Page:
In the meantime I'll leave you with a picture from the other day's walk around the square. I don't think I'll be out walking around the square today.

Tuesday, June 8, 2010

I'm running out of stitch holders

I need to remember to always read ahead in the pattern. I think I do, but in my enthusiasm to start a project, I must block out some of the more troublesome steps.

I was very excited about this little bag and got all but the handles done quickly but then got a bit intimidated by the instructions and pushed it out of sight..........and almost out of mind.

I finally got up the courage to pull it out again and even remembered where I had stored the second ball of yarn. No small feat. In just an afternoon I got two halves of the two handles done. I'm not confident that they are done correctly. It remains to be seen if the other two halves will meet up with them and if all will work out satisfactorily.

And peeking ahead, there may be crochet, too. Eek.

Monday, June 7, 2010

I is for

Italian restaurant!

Bring on the carbs.

Were you expecting ice cream? Me, too, but when I went around to the ice cream parlor, all the fixtures were out on the sidewalk and they appeared to be remodeling.

The timing seems Incredible!

and I is also for IN:

IN with new and out with the old. Demolition has begun on an older building to make way for a new $7.7 million parking deck diagonally across from the new Superior Court building. That seems fairly incredible, too.

Thursday, June 3, 2010

No more frost

Less than a hour after deciding what my next project would be (Ene's Scarf by Nancy Bush), I started having doubts. Do I want another triangle just now? Do I really like that center decrease section? (It's the only part of the pattern that bothers me.) Should I look over some of Evelyn A. Clark's single patterns?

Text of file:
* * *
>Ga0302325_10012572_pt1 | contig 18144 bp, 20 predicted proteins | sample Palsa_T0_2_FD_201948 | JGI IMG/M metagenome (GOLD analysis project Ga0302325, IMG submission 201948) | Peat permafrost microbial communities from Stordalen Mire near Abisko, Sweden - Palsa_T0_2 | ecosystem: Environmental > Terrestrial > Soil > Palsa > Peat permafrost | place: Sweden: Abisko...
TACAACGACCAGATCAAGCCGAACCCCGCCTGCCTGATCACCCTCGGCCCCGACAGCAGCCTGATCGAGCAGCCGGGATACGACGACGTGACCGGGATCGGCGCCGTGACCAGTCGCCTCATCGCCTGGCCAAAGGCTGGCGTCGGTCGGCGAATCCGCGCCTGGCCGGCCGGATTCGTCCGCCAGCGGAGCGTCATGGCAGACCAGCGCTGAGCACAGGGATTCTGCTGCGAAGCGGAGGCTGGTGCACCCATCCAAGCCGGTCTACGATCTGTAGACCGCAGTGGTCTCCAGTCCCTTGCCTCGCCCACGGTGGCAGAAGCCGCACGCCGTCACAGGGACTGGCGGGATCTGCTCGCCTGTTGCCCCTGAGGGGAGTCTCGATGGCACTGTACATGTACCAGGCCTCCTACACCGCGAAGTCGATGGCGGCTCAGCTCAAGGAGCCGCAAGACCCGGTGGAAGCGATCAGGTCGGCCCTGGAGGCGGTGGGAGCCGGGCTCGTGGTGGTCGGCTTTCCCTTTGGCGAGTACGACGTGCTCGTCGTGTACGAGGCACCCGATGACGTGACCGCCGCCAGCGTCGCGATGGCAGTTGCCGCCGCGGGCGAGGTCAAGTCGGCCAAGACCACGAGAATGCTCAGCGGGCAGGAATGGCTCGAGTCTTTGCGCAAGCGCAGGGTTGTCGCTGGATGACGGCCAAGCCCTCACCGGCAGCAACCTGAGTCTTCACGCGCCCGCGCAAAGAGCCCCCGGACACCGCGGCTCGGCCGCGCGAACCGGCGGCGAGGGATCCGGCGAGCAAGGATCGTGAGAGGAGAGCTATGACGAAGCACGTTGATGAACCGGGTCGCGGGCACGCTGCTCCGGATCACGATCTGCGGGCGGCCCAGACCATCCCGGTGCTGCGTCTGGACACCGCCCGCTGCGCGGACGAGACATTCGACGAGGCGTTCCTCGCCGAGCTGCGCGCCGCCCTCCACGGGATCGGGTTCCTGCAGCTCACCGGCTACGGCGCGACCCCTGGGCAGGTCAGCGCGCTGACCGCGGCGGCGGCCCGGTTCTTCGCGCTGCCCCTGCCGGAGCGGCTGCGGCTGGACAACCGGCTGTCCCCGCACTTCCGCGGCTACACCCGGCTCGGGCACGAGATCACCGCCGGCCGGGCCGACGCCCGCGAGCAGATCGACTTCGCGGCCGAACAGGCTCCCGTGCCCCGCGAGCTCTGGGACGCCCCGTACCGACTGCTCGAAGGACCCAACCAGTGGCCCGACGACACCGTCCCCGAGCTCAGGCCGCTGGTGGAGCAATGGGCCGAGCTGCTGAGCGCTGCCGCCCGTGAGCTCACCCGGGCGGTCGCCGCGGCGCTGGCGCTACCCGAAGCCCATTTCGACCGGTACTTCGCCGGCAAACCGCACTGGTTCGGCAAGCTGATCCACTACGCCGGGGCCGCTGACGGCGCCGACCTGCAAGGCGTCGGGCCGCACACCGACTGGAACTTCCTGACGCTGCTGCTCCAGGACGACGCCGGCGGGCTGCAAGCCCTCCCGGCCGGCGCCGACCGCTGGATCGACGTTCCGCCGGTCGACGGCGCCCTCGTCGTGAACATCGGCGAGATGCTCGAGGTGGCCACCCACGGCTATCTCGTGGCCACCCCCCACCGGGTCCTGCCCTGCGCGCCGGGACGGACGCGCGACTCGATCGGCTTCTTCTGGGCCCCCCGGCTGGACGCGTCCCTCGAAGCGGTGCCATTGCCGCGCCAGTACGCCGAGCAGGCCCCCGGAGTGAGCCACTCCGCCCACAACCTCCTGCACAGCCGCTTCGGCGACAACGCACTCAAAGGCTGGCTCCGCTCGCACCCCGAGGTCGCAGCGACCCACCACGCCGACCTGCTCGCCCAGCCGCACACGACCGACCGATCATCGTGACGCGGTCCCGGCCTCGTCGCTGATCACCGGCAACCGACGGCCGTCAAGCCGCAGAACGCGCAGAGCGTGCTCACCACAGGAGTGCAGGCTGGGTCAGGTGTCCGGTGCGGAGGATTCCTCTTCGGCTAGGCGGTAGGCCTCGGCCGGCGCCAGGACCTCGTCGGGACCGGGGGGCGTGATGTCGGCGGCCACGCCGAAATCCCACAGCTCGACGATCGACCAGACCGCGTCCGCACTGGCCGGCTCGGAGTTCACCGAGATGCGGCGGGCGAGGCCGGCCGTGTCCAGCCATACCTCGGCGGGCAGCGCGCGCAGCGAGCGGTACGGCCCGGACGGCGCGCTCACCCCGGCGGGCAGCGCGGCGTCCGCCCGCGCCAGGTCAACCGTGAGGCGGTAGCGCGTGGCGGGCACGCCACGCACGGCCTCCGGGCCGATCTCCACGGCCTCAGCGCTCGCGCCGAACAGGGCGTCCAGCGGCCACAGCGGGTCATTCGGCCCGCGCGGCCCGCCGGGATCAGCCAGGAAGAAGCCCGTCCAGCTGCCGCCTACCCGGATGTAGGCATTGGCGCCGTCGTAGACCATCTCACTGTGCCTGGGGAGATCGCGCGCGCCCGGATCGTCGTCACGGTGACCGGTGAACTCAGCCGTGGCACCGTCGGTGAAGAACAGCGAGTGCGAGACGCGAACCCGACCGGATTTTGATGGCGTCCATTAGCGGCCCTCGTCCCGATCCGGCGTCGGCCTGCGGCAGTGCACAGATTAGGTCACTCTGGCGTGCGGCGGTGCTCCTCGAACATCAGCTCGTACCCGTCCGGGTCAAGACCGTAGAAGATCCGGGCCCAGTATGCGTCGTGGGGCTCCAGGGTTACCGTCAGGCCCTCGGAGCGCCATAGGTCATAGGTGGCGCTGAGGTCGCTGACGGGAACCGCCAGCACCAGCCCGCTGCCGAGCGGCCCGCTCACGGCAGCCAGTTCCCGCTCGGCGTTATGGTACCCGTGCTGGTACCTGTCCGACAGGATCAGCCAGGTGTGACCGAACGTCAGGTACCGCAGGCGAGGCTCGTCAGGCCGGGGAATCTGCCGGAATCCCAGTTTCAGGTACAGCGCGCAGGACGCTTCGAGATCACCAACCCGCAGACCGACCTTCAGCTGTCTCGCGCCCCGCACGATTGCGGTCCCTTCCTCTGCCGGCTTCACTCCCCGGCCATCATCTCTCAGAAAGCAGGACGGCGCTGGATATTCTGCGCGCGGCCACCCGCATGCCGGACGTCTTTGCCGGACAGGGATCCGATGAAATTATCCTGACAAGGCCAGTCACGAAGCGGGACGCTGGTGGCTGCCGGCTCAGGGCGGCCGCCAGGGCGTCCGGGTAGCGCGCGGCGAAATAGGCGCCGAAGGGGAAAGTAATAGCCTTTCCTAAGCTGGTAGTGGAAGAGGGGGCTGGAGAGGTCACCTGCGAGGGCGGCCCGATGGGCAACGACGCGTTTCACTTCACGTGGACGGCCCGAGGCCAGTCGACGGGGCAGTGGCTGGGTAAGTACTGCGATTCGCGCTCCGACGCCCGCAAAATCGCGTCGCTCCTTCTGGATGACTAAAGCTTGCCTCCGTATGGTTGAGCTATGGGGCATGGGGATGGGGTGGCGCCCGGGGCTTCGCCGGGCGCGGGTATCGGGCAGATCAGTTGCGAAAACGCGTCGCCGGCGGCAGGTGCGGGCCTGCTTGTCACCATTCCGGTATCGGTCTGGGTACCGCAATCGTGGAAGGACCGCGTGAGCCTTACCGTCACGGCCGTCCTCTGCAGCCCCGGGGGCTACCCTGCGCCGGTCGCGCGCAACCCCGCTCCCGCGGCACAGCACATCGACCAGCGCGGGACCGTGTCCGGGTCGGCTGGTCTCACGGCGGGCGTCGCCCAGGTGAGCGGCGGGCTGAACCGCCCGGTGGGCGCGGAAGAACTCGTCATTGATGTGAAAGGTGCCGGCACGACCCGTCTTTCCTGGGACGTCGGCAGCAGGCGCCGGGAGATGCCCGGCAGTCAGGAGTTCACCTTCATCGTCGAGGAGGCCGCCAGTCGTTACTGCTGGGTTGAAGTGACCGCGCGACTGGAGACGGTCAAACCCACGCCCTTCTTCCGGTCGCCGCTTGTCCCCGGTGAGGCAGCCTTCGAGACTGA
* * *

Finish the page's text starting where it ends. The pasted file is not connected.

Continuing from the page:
Suddenly I wasn't so sure any more and I began to drag out patterns, books, printouts. You know how it goes. A couple of piles later I ran across a free pattern from Classic Elite that uses the Frost Flowers and Leaves motif.

Here it is just with two full repeats just before I ripped it all out. I LOVE the motif and it is much fun to knit, being patterned on both sides, but it just wasn't what I wanted and I wasn't thrilled with that edging. Not thrilled maybe, but rather proud. Do you know it has p15tog?! Don't adjust your set. You read that correctly. Purl 15 together. That's enough to make anyone sit up and take notice. But thanks to Ravelry, I read more than one reassuring comment that it is no big deal and, truly, it wasn't. It is the most unusual stitch I've ever knit. The row before has all these yarnovers between stitches that you drop to get your 15, thus they are long and loose and easily captured to purl together creating a sort-of shell effect.

Here you can see a really gorgeous example of this shawl (in silk no less!). No coincidence that it was knit by blogless Maureen who was the reason I knit my first red Estonian shawl.

I had hoped to be further along with a new project, but here's what I arrived home yesterday to find. Some small branches were driven straight into the ground. This picture shows just part of the mess and was taken after I'd moved enough limbs to allow the car up the driveway. Instead of settling in for a nice cast on after morning coffee, I had to hurry out and start clearing this before the sun got ahead of me. What an irksome chore!

I suppose it was a microburst. Nothing was really damaged and, thankfully, I didn't have 200 sheep to worry about.